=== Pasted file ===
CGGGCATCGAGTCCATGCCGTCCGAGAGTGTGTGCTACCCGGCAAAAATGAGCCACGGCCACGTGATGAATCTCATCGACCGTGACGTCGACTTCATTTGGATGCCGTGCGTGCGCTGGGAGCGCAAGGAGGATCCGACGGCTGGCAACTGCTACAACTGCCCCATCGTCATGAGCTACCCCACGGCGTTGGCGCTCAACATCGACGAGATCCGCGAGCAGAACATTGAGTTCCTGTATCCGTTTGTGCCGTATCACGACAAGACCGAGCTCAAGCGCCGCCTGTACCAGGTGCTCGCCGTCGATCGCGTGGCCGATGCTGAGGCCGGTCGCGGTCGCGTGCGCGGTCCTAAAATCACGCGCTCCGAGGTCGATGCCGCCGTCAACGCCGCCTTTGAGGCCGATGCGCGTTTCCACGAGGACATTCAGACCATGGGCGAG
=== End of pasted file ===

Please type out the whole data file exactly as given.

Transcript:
CGGGCATCGAGTCCATGCCGTCCGAGAGTGTGTGCTACCCGGCAAAAATGAGCCACGGCCACGTGATGAATCTCATCGACCGTGACGTCGACTTCATTTGGATGCCGTGCGTGCGCTGGGAGCGCAAGGAGGATCCGACGGCTGGCAACTGCTACAACTGCCCCATCGTCATGAGCTACCCCACGGCGTTGGCGCTCAACATCGACGAGATCCGCGAGCAGAACATTGAGTTCCTGTATCCGTTTGTGCCGTATCACGACAAGACCGAGCTCAAGCGCCGCCTGTACCAGGTGCTCGCCGTCGATCGCGTGGCCGATGCTGAGGCCGGTCGCGGTCGCGTGCGCGGTCCTAAAATCACGCGCTCCGAGGTCGATGCCGCCGTCAACGCCGCCTTTGAGGCCGATGCGCGTTTCCACGAGGACATTCAGACCATGGGCGAG